Select Committee on Treasury Written Evidence



  The Report of a Committee of Wise Men, chaired by Baron Alexandre Lamfalussy, on the Regulation of European Securities Markets was endorsed by the European Council in March 2001. In respect of the securities sector the Report highlighted various difficulties in the legislative system including:

—    the tendency of the Council of Ministers to add unnecessary levels of complexity to Commission proposals; and

—    diverging approaches to regulation across Europe leading to fragmentation at the implementation stage.

  It was also noted that the transposition by Member States of Community instruments was often late and frequently incomplete. In effect the existing system was criticised for being too slow, too rigid and producing too much ambiguity. It failed to distinguish between core, enduring, essential framework principles and practical day-to-day implementing rules.

In order to address these difficulties the Lamfalussy Report outlined a four-level approach—described below—with the dual objectives of ensuring prompt delivery of the Financial Services Action Plan and ensuring that in future there would be a more accountable and efficient regulatory structure. This approach was first applied in the securities sector and subsequently extended to the banking and insurance and occupational pensions sectors.

To help deliver the necessary improvements in the system a new committee structure was created.

The European Securities Committee (ESC), European Banking Committee (EBC), and European Insurance and Occupational Pensions Committee (EIOPC)—the "Level 2" committees—were established to advise the Commission on policy matters. [7]They are chaired by the Commission and comprise representatives from Member States (Ministries).

The Committee of European Securities Supervisors (CESR), Committee of European Banking Supervisors (CEBS), and Committee of European Insurance and Occupational Pensions Supervisors (CEIOPS)—the "Level 3" committees—were established to advise the Commission on the preparation of draft implementing measures; to contribute to the consistent implementation of Community directives and to the convergence of supervisory practices; and to constitute fora for information exchange between supervisory authorities. The members are high level representatives of the relevant supervisory authorities.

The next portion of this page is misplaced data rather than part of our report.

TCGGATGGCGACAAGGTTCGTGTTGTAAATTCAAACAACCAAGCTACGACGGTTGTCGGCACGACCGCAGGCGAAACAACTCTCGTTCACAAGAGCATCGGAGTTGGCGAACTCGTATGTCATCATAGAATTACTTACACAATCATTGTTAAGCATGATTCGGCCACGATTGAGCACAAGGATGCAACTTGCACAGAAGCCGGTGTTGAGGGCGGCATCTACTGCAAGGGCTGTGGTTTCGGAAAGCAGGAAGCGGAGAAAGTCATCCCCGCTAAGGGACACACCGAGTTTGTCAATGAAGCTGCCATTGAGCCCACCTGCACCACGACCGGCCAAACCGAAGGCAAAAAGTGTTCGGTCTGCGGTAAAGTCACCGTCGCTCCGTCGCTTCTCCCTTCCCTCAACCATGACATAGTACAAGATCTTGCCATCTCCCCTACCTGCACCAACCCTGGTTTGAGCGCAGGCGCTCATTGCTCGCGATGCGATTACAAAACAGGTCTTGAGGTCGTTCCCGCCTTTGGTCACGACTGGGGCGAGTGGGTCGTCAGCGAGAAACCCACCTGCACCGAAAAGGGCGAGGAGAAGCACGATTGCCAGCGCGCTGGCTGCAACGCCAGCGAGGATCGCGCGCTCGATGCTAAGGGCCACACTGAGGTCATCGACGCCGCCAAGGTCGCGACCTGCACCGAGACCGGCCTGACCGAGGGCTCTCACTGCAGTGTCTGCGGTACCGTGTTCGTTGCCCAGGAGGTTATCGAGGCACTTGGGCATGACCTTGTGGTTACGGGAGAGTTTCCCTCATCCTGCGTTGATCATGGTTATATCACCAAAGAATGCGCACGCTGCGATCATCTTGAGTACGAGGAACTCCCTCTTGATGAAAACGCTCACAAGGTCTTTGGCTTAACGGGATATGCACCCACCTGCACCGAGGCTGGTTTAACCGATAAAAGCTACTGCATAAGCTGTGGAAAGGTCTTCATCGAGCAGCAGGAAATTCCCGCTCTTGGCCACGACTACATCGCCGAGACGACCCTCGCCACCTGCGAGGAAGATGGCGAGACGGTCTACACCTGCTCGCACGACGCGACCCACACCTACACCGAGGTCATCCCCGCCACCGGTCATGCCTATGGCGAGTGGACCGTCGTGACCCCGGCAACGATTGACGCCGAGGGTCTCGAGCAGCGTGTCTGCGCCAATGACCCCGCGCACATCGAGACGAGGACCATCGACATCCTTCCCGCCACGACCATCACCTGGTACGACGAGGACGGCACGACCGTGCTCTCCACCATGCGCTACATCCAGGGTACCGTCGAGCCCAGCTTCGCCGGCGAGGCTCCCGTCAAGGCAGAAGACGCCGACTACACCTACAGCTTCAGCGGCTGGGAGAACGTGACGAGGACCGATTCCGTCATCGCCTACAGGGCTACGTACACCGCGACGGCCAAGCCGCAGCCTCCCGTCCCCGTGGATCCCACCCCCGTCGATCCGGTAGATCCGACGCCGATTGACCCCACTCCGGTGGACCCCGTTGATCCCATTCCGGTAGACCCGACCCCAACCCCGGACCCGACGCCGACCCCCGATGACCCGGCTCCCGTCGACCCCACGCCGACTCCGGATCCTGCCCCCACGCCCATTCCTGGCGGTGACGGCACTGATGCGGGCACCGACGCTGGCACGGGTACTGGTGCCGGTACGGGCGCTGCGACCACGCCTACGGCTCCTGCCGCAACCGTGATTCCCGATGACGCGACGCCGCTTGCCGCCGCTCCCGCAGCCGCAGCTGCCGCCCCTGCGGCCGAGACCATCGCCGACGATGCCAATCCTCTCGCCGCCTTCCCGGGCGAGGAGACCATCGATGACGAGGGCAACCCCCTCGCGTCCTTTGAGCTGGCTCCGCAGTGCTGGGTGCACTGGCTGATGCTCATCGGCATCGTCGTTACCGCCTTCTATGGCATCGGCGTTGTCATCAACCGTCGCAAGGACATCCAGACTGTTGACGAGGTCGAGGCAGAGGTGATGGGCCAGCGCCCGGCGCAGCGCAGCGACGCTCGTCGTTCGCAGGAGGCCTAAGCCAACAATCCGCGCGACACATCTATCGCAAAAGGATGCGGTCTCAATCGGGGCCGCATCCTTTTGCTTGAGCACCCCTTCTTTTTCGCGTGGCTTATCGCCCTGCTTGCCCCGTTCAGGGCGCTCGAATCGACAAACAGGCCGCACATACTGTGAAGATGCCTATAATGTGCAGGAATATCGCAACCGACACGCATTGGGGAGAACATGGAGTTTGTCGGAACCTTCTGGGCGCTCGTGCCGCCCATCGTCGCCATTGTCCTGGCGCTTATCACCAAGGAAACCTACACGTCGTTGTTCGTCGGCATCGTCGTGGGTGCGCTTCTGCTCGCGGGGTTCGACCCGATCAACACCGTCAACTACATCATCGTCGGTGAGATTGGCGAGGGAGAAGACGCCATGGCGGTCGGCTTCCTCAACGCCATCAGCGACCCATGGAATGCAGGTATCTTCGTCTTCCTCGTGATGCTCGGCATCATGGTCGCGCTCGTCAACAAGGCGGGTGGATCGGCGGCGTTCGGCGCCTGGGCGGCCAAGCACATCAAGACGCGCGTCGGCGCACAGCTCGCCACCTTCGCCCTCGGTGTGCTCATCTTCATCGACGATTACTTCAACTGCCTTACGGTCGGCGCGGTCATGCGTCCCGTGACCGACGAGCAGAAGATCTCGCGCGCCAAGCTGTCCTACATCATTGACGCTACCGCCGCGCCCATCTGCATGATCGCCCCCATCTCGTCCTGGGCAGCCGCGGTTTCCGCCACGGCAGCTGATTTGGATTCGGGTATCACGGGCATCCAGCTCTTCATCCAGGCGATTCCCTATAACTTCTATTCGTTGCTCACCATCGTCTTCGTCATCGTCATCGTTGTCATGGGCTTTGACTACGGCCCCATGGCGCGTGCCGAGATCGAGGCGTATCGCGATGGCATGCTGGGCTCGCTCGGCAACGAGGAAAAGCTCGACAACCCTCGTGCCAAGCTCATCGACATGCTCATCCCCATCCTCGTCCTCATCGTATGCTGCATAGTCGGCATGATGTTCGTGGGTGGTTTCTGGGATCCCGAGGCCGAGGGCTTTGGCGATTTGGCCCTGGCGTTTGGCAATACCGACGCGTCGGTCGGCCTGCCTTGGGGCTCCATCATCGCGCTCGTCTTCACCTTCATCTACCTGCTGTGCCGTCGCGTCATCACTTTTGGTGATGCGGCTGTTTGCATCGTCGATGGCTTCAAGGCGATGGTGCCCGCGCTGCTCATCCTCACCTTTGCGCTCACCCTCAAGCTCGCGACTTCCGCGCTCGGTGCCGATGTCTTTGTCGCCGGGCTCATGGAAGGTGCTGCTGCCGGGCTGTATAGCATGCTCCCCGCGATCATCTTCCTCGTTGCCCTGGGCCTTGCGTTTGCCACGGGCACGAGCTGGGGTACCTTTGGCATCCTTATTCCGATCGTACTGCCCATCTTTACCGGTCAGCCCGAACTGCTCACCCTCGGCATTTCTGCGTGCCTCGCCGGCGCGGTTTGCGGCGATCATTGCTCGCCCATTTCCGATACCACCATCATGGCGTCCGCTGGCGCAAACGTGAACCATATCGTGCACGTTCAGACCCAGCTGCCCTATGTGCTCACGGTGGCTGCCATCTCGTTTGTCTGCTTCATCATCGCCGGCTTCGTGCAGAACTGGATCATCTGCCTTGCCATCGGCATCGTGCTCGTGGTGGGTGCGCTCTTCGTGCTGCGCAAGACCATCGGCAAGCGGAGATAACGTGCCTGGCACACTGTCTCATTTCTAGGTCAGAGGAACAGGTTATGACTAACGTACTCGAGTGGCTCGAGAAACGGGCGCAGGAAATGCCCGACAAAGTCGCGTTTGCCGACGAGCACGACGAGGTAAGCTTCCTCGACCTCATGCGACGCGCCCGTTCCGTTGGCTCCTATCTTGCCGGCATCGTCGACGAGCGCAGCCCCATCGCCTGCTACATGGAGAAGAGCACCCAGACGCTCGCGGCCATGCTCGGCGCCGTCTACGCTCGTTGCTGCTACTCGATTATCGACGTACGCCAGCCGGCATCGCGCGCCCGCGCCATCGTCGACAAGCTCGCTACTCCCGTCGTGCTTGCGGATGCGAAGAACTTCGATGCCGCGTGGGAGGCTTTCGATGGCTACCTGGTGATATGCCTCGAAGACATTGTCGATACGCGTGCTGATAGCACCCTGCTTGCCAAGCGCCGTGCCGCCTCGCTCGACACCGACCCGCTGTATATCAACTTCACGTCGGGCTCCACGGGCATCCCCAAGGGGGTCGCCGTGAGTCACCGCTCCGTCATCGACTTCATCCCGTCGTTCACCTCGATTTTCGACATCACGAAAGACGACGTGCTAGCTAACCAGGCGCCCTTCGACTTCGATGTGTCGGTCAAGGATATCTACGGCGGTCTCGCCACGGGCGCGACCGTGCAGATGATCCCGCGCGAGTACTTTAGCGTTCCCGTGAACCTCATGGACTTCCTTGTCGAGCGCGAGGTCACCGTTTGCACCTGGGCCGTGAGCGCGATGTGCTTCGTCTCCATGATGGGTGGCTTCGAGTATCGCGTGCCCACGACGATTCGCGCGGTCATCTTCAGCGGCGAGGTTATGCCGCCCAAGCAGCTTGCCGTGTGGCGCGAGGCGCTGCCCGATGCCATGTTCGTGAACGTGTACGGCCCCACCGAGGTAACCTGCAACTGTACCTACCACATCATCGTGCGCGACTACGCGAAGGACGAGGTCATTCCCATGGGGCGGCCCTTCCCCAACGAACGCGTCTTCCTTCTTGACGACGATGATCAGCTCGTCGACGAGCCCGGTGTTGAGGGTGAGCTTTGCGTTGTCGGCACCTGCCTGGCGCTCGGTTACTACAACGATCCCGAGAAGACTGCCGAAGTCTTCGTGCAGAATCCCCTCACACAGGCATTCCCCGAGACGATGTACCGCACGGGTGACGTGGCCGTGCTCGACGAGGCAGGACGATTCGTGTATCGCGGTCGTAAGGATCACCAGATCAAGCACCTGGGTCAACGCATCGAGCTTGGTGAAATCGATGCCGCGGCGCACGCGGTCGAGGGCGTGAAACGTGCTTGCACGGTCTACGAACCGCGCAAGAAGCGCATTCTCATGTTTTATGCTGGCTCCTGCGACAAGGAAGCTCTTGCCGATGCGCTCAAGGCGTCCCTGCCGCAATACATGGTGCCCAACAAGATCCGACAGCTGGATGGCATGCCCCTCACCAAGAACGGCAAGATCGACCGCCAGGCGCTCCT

The four-level Lamfalussy structure introduces a clear division of responsibilities.

At Level 1, the Commission adopts the formal proposal for a Directive or Regulation after a full consultation process. Once Parliament and the Council reach agreement on the framework principles and the definition of implementing powers contained in the proposal, the detailed implementing measures are developed in Level 2.

At Level 2, the Commission after consulting the relevant Level 2 committee, requests advice from the relevant Level 3 committee on technical implementing measures. The Level 3 committee prepares advice in consultation with market participants, end-users and consumers, and submits it to the Commission. The Commission sets out the measures in a proposal to the relevant Level 2 committee that will vote on the proposal within a maximum of three months. The Commission then adopts the measure. During the Level 2 process, the European Parliament is kept fully informed and the utmost account will be taken of its view.

At Level 3, The Level 3 committees work on joint interpretation recommendations, consistent guidelines and common standards. Additionally they will compare regulatory practice to ensure consistent implementation and application.

At Level 4, the Commission checks Member State compliance with EU legislation and may take legal action against Member States suspected of breaching Community law.

This is shown diagrammatically, below.

7   A separate European Financial Conglomerates Committee has also been created. Back

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